365 Movies By Day Reviews of Movies I Watch that I Feel Like Writing About


Argo (2012)

Ben Affleck continues to hone as craft as a masterful director while also re-establishing himself as one of Hollywood's leading men on the screen. After some misfires (Pearl Harbor, Daredevil) and some downright flubs (Gigli, Surviving Christmas) during the early part of the decade, Affleck stepped to the other side of the camera for the first time and directed the critically acclaimed Gone Baby Gone. In 2010, he directed and starred in the stirring action-drama The Town. As great as both of those movies were, Affleck was not recognized for either one with an Academy Award nomination. That will change this year as Argo is destined for Best Picture and Best Director Academy Award nominations.

Based on the true story of a CIA operative named Tony Mendez (Affleck) who attempts to rescue six Americans who have found refuge in the neighboring Canadian embassy after the US embassy in Tehran is stormed by angry Iranian militants during the Iranian hostage crisis of 1979. Affleck does a fantastic job of telling the story leading up to the current situation. Long time Iranian ruler Shah Mohammad Reza Pahlavi, a man who had his lunches flown to him from Paris, France while hundreds of thousands of his people were going hungry everyday, is sick with terminal cancer and, much to the delight of most of Iran, he and his regime are overthrown by Ayatollah Ruhollah Khomeini. When Shah is allowed asylum to the United States in order to get treatment for his illness, the Iranian people are not happy and storm the United States Embassy to protest. There are 58 Americans working out of the Embassy. When it becomes apparent that Embassy is about to be overrun by the angry Iranians and their lives potentially in danger, it is decided that they will burn any and all documents in the building.

As the main Embassy building is being raided, the six Americans working out of the Visa office in the back of the compound quickly decide that they will kick all of those applying for Visas to the streets and  that they will follow them out. Their building is the only building on the grounds that has direct access to the back streets. The Americans know they have just minutes before they are surrounded by angry Iranian militants who are looking for any and every reason to physically hurt them. If they are found on the streets trying to escape from the Embassy, they most surely will be killed. The six make it to the Canadian Embassy where they are taken in as "house guests" by the only two people occupying the house, a middle-aged couple named Ken and Pat Taylor.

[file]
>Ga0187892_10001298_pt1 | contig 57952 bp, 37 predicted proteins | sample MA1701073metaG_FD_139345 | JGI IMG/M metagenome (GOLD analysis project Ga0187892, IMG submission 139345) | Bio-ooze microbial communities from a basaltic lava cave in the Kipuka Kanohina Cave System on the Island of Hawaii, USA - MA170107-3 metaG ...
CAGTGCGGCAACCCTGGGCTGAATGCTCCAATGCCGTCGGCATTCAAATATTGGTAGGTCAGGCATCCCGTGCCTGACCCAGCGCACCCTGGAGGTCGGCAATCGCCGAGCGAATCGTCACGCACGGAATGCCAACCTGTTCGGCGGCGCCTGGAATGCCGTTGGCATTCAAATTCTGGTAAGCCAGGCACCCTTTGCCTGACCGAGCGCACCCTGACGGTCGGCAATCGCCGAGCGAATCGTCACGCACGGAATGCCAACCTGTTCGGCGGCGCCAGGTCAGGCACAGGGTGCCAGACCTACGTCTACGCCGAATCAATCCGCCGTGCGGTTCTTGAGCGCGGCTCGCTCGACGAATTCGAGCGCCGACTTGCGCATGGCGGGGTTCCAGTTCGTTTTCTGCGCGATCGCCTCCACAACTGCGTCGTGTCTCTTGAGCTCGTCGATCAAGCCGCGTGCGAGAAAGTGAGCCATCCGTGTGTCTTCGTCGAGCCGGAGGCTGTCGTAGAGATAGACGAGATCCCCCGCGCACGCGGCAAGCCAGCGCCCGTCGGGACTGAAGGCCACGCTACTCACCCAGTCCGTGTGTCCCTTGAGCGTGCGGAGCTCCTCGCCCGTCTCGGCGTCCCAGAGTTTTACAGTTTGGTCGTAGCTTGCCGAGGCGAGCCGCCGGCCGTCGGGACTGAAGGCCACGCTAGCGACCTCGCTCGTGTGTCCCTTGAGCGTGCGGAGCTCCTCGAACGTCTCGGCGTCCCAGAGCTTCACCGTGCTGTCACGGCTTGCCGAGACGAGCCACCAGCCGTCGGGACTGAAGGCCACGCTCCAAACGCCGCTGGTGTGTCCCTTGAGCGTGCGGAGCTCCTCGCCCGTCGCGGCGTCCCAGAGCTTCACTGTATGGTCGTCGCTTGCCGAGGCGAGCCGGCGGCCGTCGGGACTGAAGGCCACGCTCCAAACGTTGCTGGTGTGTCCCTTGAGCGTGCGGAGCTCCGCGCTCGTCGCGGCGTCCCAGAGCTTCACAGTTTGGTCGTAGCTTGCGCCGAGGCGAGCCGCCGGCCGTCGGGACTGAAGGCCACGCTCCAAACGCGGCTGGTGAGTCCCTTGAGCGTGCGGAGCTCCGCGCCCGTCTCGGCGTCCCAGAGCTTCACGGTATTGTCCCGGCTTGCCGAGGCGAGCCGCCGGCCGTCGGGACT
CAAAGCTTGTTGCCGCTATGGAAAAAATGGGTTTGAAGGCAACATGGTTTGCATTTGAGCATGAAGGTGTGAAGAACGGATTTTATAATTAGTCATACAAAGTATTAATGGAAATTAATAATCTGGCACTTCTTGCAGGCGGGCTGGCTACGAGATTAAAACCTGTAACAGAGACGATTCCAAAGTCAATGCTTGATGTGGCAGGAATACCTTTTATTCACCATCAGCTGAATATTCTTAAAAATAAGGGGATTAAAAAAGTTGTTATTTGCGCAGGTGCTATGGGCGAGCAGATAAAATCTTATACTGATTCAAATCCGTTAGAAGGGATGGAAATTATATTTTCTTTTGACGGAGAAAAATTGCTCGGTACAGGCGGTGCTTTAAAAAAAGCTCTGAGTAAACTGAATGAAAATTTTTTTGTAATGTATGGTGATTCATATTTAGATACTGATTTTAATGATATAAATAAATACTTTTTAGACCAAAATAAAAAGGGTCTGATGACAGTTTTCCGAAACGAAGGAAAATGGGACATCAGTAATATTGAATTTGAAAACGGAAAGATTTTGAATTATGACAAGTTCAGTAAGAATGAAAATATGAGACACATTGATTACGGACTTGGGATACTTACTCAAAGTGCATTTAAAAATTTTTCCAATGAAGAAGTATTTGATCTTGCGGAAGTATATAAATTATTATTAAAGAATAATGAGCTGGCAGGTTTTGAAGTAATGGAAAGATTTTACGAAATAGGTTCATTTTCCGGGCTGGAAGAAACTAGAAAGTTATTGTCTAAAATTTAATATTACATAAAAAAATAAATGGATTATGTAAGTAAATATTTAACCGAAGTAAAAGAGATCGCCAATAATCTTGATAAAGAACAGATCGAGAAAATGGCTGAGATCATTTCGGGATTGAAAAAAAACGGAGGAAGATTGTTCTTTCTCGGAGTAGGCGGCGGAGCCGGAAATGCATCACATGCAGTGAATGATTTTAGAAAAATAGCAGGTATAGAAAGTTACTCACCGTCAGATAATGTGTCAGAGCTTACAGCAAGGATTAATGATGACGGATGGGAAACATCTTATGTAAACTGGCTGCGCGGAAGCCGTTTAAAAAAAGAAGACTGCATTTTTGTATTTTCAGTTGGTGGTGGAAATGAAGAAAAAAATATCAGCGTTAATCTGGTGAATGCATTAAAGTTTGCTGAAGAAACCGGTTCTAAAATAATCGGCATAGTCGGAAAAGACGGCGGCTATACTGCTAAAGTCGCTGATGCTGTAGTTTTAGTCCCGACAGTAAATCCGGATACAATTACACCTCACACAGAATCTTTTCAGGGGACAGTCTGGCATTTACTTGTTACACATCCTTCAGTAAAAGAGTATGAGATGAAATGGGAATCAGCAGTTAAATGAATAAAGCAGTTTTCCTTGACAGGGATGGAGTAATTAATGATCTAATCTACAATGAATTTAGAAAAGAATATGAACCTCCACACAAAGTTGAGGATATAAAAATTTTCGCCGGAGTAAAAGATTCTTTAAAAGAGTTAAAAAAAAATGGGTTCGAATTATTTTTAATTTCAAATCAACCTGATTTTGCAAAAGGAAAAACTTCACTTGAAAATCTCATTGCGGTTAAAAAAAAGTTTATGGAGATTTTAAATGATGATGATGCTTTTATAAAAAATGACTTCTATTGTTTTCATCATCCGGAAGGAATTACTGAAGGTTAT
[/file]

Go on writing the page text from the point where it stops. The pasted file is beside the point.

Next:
Meanwhile, Tony Mendes and his boss Jack O'Donnell (Bryan Cranston - Drive, Larry Crowne) are brought in to the Department of the State to discuss possible ways to ex-filtrate the six Americans. The best suggestion that the department has come up with is having the six Americans bicycle their way 200 miles in the dead of winter to the nearest border. Mendes, while watching a Planet of the Apes movie that night, comes up with the idea of assembling a film crew to scout locations in different parts of the Middle East (including Iran) for an upcoming movie based on the script that he picked, Argo. This successfully puts Mendes in Iran which is where the fun starts.

This movie is thick with tension. I admit that I didn't know very much about this situation at all. Regardless of your level of knowledge about the particulars of the events, you'll be engrossed with the end product. If you don't know anything about the situation going into this movie, you won't need to. Affleck sets up everything perfectly for you. If you're a history junkie, I don't think you'll be saddled with numerous details and facts that you already know about. At two hours, it is the perfect length. It's hard for me to think of somebody who is over the age of about 25 who won't A) like this film and B) learn from this film. It is a fine piece of work that will definitely earn Affleck his first Academy Award for Best Director. It will also be a Best Picture nominee. It might even win.

Plot 10/10
Character Development 8.5/10
Character Chemistry 8.5/10
Acting 8.5/10
Screenplay 10/10
Directing  10/10
Cinematography 10/10
Sound 9/10
Hook and Reel 10/10
Universal Relevance 10/10

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